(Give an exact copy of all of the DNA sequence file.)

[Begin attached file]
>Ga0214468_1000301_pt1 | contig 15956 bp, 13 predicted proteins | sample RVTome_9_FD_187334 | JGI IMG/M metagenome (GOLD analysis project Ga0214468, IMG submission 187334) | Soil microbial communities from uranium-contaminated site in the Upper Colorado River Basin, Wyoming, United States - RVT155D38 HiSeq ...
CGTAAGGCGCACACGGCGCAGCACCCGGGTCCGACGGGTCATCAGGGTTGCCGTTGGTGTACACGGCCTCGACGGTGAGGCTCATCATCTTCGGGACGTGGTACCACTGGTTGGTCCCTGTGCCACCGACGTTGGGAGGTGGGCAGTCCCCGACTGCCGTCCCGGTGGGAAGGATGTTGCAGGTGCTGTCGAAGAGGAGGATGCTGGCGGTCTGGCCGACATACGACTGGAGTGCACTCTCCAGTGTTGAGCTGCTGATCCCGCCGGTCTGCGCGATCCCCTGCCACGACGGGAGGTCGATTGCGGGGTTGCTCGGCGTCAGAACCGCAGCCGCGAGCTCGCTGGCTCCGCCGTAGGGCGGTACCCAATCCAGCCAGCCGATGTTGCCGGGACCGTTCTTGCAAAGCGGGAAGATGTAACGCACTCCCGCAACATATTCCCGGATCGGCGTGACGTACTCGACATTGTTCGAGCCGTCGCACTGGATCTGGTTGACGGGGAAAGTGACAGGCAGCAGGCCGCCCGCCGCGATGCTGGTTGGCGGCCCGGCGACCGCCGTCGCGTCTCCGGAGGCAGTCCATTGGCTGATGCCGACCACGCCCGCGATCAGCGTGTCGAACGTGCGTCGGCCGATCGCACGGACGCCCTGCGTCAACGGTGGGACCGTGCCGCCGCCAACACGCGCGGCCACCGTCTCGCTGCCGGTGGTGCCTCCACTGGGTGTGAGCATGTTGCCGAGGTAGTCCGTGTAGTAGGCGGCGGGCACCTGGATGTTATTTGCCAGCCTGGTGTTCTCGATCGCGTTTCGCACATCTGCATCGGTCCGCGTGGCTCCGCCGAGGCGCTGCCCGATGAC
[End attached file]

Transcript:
>Ga0214468_1000301_pt1 | contig 15956 bp, 13 predicted proteins | sample RVTome_9_FD_187334 | JGI IMG/M metagenome (GOLD analysis project Ga0214468, IMG submission 187334) | Soil microbial communities from uranium-contaminated site in the Upper Colorado River Basin, Wyoming, United States - RVT155D38 HiSeq ...
CGTAAGGCGCACACGGCGCAGCACCCGGGTCCGACGGGTCATCAGGGTTGCCGTTGGTGTACACGGCCTCGACGGTGAGGCTCATCATCTTCGGGACGTGGTACCACTGGTTGGTCCCTGTGCCACCGACGTTGGGAGGTGGGCAGTCCCCGACTGCCGTCCCGGTGGGAAGGATGTTGCAGGTGCTGTCGAAGAGGAGGATGCTGGCGGTCTGGCCGACATACGACTGGAGTGCACTCTCCAGTGTTGAGCTGCTGATCCCGCCGGTCTGCGCGATCCCCTGCCACGACGGGAGGTCGATTGCGGGGTTGCTCGGCGTCAGAACCGCAGCCGCGAGCTCGCTGGCTCCGCCGTAGGGCGGTACCCAATCCAGCCAGCCGATGTTGCCGGGACCGTTCTTGCAAAGCGGGAAGATGTAACGCACTCCCGCAACATATTCCCGGATCGGCGTGACGTACTCGACATTGTTCGAGCCGTCGCACTGGATCTGGTTGACGGGGAAAGTGACAGGCAGCAGGCCGCCCGCCGCGATGCTGGTTGGCGGCCCGGCGACCGCCGTCGCGTCTCCGGAGGCAGTCCATTGGCTGATGCCGACCACGCCCGCGATCAGCGTGTCGAACGTGCGTCGGCCGATCGCACGGACGCCCTGCGTCAACGGTGGGACCGTGCCGCCGCCAACACGCGCGGCCACCGTCTCGCTGCCGGTGGTGCCTCCACTGGGTGTGAGCATGTTGCCGAGGTAGTCCGTGTAGTAGGCGGCGGGCACCTGGATGTTATTTGCCAGCCTGGTGTTCTCGATCGCGTTTCGCACATCTGCATCGGTCCGCGTGGCTCCGCCGAGGCGCTGCCCGATGAC